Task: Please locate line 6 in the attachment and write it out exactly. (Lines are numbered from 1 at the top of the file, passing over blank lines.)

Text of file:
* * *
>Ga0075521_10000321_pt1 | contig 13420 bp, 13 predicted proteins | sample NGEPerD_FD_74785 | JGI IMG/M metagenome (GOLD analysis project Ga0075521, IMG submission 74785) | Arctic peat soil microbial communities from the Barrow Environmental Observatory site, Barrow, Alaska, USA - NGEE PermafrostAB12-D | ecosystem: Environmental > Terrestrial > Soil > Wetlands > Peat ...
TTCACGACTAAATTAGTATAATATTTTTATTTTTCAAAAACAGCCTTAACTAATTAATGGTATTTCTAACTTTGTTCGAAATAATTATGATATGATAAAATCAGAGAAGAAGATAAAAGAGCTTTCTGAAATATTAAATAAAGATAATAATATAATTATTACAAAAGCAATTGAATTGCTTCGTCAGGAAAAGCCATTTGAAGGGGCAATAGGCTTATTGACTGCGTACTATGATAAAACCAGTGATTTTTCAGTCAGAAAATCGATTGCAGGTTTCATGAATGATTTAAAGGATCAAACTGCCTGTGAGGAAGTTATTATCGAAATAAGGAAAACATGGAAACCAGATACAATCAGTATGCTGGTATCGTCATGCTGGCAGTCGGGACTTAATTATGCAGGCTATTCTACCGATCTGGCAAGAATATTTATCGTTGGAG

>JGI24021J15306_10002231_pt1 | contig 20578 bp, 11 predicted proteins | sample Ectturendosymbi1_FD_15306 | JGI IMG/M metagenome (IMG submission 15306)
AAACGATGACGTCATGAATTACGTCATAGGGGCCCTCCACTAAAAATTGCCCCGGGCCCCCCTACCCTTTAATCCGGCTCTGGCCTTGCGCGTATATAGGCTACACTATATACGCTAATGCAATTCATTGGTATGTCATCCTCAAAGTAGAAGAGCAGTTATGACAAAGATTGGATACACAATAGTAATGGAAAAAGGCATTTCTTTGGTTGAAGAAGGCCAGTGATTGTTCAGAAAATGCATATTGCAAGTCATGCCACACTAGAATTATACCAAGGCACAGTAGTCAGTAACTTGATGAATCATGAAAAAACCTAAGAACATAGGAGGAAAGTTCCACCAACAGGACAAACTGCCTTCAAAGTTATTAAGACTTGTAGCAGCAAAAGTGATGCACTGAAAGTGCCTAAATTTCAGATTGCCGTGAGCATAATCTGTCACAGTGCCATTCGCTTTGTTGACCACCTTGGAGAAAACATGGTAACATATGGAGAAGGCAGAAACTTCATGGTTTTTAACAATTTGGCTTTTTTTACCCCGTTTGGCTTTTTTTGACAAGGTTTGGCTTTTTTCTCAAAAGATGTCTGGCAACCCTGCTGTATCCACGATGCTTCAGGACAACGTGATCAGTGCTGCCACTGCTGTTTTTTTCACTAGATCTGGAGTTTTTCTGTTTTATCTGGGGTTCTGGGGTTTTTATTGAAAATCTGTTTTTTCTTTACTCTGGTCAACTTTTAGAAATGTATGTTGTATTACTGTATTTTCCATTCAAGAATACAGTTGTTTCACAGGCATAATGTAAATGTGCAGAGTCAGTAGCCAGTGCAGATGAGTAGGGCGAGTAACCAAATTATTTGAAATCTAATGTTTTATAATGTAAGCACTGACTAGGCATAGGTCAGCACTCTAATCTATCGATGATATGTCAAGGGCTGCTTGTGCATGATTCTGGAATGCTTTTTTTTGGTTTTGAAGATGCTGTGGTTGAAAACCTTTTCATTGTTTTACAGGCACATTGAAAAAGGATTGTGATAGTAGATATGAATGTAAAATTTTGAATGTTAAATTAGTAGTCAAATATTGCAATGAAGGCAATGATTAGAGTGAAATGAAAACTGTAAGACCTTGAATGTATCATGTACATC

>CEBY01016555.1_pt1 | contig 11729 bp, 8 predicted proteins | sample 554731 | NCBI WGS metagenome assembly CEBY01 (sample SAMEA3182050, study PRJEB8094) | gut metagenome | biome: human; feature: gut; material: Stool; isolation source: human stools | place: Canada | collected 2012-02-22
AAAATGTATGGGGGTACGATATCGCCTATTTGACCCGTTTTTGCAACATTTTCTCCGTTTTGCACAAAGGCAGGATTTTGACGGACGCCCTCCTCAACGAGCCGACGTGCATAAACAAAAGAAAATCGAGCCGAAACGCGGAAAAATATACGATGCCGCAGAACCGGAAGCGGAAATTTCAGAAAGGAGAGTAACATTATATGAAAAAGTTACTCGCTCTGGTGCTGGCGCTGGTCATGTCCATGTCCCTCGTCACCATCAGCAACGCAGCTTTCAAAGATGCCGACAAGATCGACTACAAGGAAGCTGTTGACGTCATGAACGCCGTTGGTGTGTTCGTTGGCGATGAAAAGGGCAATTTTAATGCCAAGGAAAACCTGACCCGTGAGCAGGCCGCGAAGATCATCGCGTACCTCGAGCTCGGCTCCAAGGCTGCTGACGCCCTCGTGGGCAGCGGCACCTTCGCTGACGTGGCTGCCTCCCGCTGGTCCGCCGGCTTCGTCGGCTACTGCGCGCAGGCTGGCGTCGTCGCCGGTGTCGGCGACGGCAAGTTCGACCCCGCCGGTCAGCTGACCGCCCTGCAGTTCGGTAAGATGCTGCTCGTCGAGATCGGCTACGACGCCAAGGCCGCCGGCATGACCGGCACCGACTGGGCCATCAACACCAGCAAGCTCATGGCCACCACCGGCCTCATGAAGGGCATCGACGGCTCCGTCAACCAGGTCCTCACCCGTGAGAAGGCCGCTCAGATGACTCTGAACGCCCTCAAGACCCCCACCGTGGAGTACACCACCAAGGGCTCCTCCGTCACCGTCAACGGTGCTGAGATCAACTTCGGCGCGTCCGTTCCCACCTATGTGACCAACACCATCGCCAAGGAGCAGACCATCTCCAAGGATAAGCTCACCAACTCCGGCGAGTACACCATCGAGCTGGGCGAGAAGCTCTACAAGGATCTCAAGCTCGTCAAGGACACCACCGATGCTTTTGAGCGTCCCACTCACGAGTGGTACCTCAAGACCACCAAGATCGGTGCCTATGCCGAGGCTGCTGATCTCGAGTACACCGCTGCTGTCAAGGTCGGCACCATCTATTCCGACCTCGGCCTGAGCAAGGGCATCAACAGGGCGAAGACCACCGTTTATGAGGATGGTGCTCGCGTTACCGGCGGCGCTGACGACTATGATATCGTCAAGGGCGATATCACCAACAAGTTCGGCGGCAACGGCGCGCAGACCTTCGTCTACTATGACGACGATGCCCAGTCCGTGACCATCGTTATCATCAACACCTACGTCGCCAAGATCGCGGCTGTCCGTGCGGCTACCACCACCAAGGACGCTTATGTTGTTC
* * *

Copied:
AAAATGTATGGGGGTACGATATCGCCTATTTGACCCGTTTTTGCAACATTTTCTCCGTTTTGCACAAAGGCAGGATTTTGACGGACGCCCTCCTCAACGAGCCGACGTGCATAAACAAAAGAAAATCGAGCCGAAACGCGGAAAAATATACGATGCCGCAGAACCGGAAGCGGAAATTTCAGAAAGGAGAGTAACATTATATGAAAAAGTTACTCGCTCTGGTGCTGGCGCTGGTCATGTCCATGTCCCTCGTCACCATCAGCAACGCAGCTTTCAAAGATGCCGACAAGATCGACTACAAGGAAGCTGTTGACGTCATGAACGCCGTTGGTGTGTTCGTTGGCGATGAAAAGGGCAATTTTAATGCCAAGGAAAACCTGACCCGTGAGCAGGCCGCGAAGATCATCGCGTACCTCGAGCTCGGCTCCAAGGCTGCTGACGCCCTCGTGGGCAGCGGCACCTTCGCTGACGTGGCTGCCTCCCGCTGGTCCGCCGGCTTCGTCGGCTACTGCGCGCAGGCTGGCGTCGTCGCCGGTGTCGGCGACGGCAAGTTCGACCCCGCCGGTCAGCTGACCGCCCTGCAGTTCGGTAAGATGCTGCTCGTCGAGATCGGCTACGACGCCAAGGCCGCCGGCATGACCGGCACCGACTGGGCCATCAACACCAGCAAGCTCATGGCCACCACCGGCCTCATGAAGGGCATCGACGGCTCCGTCAACCAGGTCCTCACCCGTGAGAAGGCCGCTCAGATGACTCTGAACGCCCTCAAGACCCCCACCGTGGAGTACACCACCAAGGGCTCCTCCGTCACCGTCAACGGTGCTGAGATCAACTTCGGCGCGTCCGTTCCCACCTATGTGACCAACACCATCGCCAAGGAGCAGACCATCTCCAAGGATAAGCTCACCAACTCCGGCGAGTACACCATCGAGCTGGGCGAGAAGCTCTACAAGGATCTCAAGCTCGTCAAGGACACCACCGATGCTTTTGAGCGTCCCACTCACGAGTGGTACCTCAAGACCACCAAGATCGGTGCCTATGCCGAGGCTGCTGATCTCGAGTACACCGCTGCTGTCAAGGTCGGCACCATCTATTCCGACCTCGGCCTGAGCAAGGGCATCAACAGGGCGAAGACCACCGTTTATGAGGATGGTGCTCGCGTTACCGGCGGCGCTGACGACTATGATATCGTCAAGGGCGATATCACCAACAAGTTCGGCGGCAACGGCGCGCAGACCTTCGTCTACTATGACGACGATGCCCAGTCCGTGACCATCGTTATCATCAACACCTACGTCGCCAAGATCGCGGCTGTCCGTGCGGCTACCACCACCAAGGACGCTTATGTTGTTC